Why are birth rates so high in five African countries?
The major factors driving population growth in these countries include low contraceptive use, high adolescent fertility rates and a prevalence of polygamous marriages. There’s also the low education status of women, low to poor investment in children’s education, and factors related to religion and ideas.
The use of modern contraceptives is generally low across sub-Saharan Africa. The overall prevalence is 22%. In the Democratic Republic of Congo, however, the uptake of short-acting contraceptives is at 8.1%. In Nigeria, it is at 10.5%. The uptake in Ethiopia is 25%, in Tanzania it’s 27.1% and in Egypt 43%.
For long-acting family planning methods, apart from Egypt with over 20% uptake, the other four countries driving population growth in the region recorded very poor uptake. This low uptake will logically lead to a population explosion.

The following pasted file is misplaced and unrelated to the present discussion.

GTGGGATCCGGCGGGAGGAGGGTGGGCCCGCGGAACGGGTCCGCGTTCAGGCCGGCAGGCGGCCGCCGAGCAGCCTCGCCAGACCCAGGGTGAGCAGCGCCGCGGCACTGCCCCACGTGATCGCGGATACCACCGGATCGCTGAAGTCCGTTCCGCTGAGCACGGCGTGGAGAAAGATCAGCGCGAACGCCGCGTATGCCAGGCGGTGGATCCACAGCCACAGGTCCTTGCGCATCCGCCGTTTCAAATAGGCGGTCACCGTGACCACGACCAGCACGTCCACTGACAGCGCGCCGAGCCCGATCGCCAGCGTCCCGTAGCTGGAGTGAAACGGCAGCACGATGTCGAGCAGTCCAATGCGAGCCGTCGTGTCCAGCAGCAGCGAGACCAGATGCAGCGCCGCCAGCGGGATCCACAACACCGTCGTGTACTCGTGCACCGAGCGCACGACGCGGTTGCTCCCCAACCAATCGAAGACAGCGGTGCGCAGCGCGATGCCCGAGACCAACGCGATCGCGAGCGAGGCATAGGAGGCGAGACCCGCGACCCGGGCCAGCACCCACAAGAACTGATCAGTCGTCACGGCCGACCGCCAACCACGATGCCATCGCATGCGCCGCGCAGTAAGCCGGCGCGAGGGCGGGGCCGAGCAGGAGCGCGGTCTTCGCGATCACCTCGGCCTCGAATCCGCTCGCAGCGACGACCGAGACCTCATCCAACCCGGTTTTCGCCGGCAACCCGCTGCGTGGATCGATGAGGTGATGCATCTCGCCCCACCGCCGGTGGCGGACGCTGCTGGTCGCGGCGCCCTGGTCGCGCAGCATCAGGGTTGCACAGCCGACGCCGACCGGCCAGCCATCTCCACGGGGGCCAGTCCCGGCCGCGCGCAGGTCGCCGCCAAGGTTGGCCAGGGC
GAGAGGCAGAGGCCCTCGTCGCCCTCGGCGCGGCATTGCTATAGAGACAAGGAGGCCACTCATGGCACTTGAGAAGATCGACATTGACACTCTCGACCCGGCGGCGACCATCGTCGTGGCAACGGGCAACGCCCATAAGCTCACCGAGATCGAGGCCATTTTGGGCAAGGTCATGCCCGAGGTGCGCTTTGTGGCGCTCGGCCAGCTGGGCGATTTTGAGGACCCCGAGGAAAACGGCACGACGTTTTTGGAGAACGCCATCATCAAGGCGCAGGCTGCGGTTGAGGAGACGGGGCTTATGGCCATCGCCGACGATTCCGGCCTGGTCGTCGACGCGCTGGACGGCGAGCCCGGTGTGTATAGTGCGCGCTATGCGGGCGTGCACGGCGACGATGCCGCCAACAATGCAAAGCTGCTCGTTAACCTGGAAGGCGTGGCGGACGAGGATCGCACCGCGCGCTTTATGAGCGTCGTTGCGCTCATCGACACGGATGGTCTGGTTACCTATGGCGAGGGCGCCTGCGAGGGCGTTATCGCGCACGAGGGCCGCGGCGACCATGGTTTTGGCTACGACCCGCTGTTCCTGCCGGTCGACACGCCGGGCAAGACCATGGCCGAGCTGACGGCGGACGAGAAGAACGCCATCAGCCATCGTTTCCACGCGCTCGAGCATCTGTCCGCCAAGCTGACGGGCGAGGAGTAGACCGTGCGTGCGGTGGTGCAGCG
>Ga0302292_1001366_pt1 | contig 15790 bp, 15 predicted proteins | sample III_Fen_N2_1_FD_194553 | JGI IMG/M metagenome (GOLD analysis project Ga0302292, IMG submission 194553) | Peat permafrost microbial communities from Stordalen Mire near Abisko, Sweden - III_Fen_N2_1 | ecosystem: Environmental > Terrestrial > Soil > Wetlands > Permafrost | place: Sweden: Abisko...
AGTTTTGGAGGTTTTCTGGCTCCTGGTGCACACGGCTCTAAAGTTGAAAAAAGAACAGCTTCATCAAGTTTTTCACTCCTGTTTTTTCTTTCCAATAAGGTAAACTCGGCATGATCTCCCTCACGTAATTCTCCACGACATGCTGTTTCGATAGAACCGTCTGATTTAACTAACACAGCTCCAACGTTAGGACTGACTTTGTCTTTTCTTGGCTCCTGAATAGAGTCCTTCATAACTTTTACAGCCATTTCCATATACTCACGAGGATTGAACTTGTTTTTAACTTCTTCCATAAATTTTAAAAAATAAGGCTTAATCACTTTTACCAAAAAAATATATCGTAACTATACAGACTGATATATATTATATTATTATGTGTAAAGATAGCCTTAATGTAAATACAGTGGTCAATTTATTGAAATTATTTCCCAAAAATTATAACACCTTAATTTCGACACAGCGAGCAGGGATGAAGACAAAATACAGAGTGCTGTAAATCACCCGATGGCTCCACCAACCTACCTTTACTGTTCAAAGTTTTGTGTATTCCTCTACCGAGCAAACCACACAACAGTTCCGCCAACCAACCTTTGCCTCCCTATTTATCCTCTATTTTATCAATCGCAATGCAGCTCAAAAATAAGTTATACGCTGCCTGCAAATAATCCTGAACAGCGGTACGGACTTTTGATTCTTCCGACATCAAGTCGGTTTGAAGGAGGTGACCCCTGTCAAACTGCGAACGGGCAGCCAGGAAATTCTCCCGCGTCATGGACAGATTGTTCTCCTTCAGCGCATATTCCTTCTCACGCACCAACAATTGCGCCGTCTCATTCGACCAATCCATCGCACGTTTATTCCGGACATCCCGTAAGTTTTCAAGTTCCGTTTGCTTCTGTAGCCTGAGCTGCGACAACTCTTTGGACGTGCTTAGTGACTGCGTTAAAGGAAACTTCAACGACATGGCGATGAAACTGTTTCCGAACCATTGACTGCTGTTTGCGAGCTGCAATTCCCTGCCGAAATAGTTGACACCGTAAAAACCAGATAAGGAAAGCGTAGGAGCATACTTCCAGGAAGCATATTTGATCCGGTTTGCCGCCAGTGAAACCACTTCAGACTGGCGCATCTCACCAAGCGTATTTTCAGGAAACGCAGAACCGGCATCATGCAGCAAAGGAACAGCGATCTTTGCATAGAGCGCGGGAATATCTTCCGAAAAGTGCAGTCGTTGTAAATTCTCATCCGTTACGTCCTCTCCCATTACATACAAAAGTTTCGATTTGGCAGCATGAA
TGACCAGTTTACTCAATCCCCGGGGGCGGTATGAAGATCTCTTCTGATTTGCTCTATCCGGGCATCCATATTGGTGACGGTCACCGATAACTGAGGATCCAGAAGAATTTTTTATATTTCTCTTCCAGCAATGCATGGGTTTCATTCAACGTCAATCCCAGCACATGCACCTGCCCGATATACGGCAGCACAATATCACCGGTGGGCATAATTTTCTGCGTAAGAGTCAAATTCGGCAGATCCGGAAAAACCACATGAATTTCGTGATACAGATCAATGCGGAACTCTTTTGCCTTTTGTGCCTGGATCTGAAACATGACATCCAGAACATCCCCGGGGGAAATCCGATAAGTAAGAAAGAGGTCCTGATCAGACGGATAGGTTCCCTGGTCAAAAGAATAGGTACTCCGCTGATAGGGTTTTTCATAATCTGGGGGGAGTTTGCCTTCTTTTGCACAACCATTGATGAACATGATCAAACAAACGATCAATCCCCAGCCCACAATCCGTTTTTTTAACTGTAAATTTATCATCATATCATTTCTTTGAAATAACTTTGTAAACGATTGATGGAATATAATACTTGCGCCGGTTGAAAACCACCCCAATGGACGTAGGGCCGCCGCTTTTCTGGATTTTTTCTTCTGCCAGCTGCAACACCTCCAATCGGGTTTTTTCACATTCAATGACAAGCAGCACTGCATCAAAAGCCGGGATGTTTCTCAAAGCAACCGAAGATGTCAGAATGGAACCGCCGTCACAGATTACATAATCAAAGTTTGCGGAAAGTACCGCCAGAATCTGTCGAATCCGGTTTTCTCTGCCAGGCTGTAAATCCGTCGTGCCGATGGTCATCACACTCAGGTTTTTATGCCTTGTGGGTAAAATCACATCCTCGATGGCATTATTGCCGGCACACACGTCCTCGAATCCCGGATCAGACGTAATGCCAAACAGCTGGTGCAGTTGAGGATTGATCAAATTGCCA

Some of the factors associated with high contraceptive use in Africa are women’s education, exposure to news and mass media, good economic status and urban residency.
The adolescent fertility rate in sub-Saharan Africa – while showing a downward trend – is still relatively high. The adolescent fertility rate captures the number of births per 1,000 girls aged 15 to 19. In sub-Saharan Africa, it stands at an average of 98 births per 1,000 girls.
There is a wide variation in this rate across the five countries: from 52 in Egypt and 62 in Ethiopia to 102 in Nigeria, 114 in Tanzania and 119 in the DRC.
Outside the continent, the adolescent fertility rate is 21 in Asia and the Pacific, and 26 in Eastern Europe and Central Asia. In the US, it’s at 15, five in France and 42 globally.
The adolescent fertility rate has huge implications for population growth because of the number of years between the start of childbearing and the end of a woman’s reproductive age. A high fertility rate in this age group also has a negative influence on the health, economic and educational potential of women and their children.